News August 2010

31 August 2010


PROTESTERS campaigning against a planned nuclear power plant were making their feelings known during a procession. The procession, led by someone dressed as the Grim Reaper, was organised by the Blackwater Against New Nuclear Group (BANNG) who are opposed to the building of a nuclear power base at Bradwell-on-Sea.

Gazette 30th Aug 2010 more >>


EDF experienced renewed problems with welding quality at the EPR nuclear reactor being built in Normandy, according France’s nuclear safety agency. Faults in welds of the containment liner of the Flamanville EPR, the utility’s first in France, were found during an inspection in July, the Autorite de Surete Nucleaire said in an Aug. 27 report on its website. EDF officials weren’t immediately available for a comment. EDF is developing a similar model in Taishan, China, and plans more in Italy, the U.K. and U.S. The state-controlled operator of France’s 58 nuclear reactors in July said the Normandy reactor will cost 5 billion euros to develop, about 50 percent more than initially estimated, and will be delayed by about two years to 2014.

Bloomber 30th Aug 2010 more >>


German chancellor Angela Merkel has announced an extension to the nation’s nuclear power plant operations for up to 15 years beyond a scheduled phase-out, in a move critics fear might signal that atomic power is here to stay. The decision comes after a panel of experts advised that keeping the plants open was the only way of ensuring climate protection and economic goals were met and that electricity prices did not soar out of control. Merkel, who spent last week touring some of the country’s 17 plants, said phasing them out by 2021 as had been planned was unrealistic if the country wanted to meet certain environmental goals.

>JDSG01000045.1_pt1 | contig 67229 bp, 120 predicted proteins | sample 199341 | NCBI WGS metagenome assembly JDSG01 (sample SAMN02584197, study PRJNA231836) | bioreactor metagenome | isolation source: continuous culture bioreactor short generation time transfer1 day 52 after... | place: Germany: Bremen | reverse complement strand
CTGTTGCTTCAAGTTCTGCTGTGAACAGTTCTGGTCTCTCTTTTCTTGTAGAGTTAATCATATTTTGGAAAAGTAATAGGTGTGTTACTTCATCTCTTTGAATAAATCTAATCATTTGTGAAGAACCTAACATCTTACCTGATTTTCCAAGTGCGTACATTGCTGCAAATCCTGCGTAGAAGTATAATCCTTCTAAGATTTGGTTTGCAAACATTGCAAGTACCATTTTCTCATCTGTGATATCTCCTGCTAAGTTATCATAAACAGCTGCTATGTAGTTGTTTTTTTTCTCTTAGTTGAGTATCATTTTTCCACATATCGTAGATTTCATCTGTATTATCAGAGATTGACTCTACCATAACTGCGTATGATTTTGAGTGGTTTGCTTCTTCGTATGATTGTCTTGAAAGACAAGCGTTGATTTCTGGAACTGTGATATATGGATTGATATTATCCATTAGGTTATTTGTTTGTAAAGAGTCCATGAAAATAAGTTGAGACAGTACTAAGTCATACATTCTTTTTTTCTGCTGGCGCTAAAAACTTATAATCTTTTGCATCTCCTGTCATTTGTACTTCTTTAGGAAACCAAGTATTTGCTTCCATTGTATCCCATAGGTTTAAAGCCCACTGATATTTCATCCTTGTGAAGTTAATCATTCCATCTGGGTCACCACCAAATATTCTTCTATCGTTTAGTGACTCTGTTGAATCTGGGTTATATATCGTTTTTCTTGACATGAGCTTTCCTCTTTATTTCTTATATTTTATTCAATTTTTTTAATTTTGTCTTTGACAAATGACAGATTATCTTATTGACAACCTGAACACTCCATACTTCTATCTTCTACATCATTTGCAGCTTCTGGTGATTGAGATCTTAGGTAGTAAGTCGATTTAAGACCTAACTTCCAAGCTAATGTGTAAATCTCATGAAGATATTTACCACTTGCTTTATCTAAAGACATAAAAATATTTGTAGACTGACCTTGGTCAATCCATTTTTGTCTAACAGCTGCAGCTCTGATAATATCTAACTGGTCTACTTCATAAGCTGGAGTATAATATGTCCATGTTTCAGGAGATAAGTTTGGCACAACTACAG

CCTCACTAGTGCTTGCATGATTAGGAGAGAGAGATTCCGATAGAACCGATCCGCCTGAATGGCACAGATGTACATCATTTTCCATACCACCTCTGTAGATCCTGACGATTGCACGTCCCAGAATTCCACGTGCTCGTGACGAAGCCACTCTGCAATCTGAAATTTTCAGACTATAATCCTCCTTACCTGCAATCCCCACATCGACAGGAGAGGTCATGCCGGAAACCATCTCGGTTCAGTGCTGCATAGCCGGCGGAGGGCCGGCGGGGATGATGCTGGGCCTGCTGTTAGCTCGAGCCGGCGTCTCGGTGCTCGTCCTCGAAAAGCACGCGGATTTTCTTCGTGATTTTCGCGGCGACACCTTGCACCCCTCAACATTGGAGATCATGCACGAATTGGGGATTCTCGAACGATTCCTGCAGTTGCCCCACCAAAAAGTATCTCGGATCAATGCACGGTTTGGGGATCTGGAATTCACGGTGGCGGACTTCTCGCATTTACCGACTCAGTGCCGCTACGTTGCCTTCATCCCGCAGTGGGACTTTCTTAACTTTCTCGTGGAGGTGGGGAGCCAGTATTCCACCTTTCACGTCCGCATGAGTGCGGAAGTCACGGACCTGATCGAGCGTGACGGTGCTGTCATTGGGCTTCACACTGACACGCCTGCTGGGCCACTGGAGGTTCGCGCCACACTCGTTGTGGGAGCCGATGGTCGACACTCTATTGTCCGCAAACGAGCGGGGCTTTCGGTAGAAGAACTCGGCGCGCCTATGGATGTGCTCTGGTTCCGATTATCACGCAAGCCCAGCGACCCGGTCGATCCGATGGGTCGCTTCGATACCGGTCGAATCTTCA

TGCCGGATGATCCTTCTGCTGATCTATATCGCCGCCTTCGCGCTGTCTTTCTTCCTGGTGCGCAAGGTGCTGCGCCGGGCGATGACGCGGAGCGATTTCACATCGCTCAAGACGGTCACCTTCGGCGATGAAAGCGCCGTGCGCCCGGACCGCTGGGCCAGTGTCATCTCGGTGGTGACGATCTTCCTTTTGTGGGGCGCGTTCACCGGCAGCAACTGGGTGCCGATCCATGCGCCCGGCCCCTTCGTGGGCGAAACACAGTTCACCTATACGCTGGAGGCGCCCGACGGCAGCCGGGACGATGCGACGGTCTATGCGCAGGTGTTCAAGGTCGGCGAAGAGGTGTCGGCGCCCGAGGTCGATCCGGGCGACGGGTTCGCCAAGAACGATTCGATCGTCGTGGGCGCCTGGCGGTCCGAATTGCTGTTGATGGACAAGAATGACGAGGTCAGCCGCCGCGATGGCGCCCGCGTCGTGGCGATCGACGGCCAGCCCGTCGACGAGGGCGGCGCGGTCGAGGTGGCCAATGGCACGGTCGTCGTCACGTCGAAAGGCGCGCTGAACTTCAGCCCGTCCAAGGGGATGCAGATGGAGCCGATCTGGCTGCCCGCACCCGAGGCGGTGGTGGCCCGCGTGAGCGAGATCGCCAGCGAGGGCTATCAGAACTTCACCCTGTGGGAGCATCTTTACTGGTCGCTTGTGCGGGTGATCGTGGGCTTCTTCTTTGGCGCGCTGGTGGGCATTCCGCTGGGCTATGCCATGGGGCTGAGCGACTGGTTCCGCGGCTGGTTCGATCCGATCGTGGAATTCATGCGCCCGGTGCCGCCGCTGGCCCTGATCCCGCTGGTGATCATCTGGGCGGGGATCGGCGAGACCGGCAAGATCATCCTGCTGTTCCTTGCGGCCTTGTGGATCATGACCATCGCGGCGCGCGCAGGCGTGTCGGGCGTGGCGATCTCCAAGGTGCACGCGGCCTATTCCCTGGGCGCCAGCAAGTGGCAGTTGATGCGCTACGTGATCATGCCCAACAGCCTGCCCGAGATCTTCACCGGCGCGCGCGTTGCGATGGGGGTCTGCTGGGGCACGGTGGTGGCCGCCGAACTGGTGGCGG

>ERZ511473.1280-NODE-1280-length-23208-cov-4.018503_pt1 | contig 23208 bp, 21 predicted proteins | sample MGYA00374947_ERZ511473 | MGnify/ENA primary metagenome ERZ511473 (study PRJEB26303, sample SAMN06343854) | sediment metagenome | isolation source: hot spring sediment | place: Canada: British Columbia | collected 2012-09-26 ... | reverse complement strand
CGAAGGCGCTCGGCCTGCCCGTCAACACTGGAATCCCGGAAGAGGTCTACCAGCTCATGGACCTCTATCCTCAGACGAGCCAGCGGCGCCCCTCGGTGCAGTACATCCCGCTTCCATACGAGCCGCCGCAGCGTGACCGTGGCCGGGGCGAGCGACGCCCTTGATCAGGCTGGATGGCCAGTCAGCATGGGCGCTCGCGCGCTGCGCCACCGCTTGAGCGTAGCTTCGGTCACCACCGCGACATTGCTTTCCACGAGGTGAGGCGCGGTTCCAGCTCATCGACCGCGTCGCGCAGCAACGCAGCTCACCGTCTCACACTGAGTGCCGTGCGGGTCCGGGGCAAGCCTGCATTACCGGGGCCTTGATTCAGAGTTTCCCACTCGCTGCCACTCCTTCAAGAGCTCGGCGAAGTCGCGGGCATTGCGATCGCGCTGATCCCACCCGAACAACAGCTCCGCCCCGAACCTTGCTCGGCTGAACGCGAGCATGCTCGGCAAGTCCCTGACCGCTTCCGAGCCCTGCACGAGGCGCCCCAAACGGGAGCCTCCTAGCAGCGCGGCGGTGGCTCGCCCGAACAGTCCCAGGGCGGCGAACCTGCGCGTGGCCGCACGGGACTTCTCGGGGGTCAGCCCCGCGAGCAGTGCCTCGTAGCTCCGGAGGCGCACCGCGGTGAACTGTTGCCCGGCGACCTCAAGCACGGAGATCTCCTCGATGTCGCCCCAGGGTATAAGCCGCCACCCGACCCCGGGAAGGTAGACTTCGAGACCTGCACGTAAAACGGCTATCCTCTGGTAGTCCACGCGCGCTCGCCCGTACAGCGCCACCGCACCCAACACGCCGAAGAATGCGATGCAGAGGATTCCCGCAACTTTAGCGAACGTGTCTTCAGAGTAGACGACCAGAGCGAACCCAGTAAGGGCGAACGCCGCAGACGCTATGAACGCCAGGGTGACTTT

Guardian 31st Aug 2010 more >>

Utility Week 30th Aug 2010 more >>

The future of nuclear power is causing heated debate within Chancellor of Germany, Angela Merkel’s administration. Germany’s latest energy policy has been giving rise to new nuclear power controversies as the dangers, costs and benefits of nuclear energy debates resurface.

Recycle 30th Aug 2010 more >>

North Korea

President Barack Obama widened U.S. financial sanctions on North Korea today in an effort to cut off sources of income that fund the nuclear weapons program of the regime’s leader, Kim Jong Il.

Bloomberg 30th Aug 2010 more >>


Iran said it would produce in a year the nuclear fuel needed for a medical reactor in Tehran, a news agency reported on Monday, days after the Islamic state began loading fuel into its first atomic power plant. Iran’s nuclear chief Ali Akbar Salehi said Tehran so far had produced 25 kg (55 lb) of uranium to a level of 20 percent purity for the Tehran reactor, the official Irna news agency quoted Salehi as saying in an interview with the country’s Arabic-language TV station, Al-Alam.

Reuters 30th Aug 2010 more >>


India is moving closer to passing a Civil Liability for Nuclear Damage bill. This legislation would ensure that foreign suppliers of civilian nuclear equipment would pay no more than $322 million compensation in the event of a nuclear accident. Passage of this bill would constitute a landmark in India’s nuclear development.

Oil Price 30th Aug 2010 more >>

Hugh Richards

TRIBUTES have been paid to one of Wales’ foremost anti-nuclear campaigners, who has died from cancer at the age of 65. Hugh Richards, who lived at Hundred House, near Llandrindod Wells, founded the Welsh Anti Nuclear Alliance (Wana) in 1980 with a number of other activists including Newport West Labour MP Paul Flynn. Writing on his blog, Mr Flynn said: “Hugh has kept the anti-nuclear movement inspired and informed for 30 years. He was a resourceful and brilliant researcher. “Wana achieved great things, changed the opinion of the Welsh nation and was commercially successful.”

Western Mail 31st Aug 2010 more >>